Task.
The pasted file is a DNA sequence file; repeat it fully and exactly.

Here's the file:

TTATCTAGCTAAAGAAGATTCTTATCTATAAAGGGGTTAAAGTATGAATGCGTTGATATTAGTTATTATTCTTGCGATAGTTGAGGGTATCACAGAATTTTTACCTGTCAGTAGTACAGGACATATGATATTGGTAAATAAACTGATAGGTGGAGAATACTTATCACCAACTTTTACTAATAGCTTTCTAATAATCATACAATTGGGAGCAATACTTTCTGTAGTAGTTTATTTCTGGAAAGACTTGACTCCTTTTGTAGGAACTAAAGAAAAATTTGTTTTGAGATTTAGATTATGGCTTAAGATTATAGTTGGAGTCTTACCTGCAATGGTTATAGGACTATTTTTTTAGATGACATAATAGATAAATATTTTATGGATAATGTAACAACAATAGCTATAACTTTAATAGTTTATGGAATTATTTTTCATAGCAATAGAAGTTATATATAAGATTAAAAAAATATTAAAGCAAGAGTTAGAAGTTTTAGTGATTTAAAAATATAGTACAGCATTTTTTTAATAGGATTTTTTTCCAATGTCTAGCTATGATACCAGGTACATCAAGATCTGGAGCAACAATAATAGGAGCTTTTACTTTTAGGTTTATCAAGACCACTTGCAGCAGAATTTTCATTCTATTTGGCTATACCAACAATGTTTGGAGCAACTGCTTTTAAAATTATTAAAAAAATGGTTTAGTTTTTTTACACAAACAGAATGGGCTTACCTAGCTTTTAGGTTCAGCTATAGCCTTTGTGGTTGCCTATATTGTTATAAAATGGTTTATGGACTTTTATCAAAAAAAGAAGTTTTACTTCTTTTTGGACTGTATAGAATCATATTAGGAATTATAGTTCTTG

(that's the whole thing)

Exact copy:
TTATCTAGCTAAAGAAGATTCTTATCTATAAAGGGGTTAAAGTATGAATGCGTTGATATTAGTTATTATTCTTGCGATAGTTGAGGGTATCACAGAATTTTTACCTGTCAGTAGTACAGGACATATGATATTGGTAAATAAACTGATAGGTGGAGAATACTTATCACCAACTTTTACTAATAGCTTTCTAATAATCATACAATTGGGAGCAATACTTTCTGTAGTAGTTTATTTCTGGAAAGACTTGACTCCTTTTGTAGGAACTAAAGAAAAATTTGTTTTGAGATTTAGATTATGGCTTAAGATTATAGTTGGAGTCTTACCTGCAATGGTTATAGGACTATTTTTTTAGATGACATAATAGATAAATATTTTATGGATAATGTAACAACAATAGCTATAACTTTAATAGTTTATGGAATTATTTTTCATAGCAATAGAAGTTATATATAAGATTAAAAAAATATTAAAGCAAGAGTTAGAAGTTTTAGTGATTTAAAAATATAGTACAGCATTTTTTTAATAGGATTTTTTTCCAATGTCTAGCTATGATACCAGGTACATCAAGATCTGGAGCAACAATAATAGGAGCTTTTACTTTTAGGTTTATCAAGACCACTTGCAGCAGAATTTTCATTCTATTTGGCTATACCAACAATGTTTGGAGCAACTGCTTTTAAAATTATTAAAAAAATGGTTTAGTTTTTTTACACAAACAGAATGGGCTTACCTAGCTTTTAGGTTCAGCTATAGCCTTTGTGGTTGCCTATATTGTTATAAAATGGTTTATGGACTTTTATCAAAAAAAGAAGTTTTACTTCTTTTTGGACTGTATAGAATCATATTAGGAATTATAGTTCTTG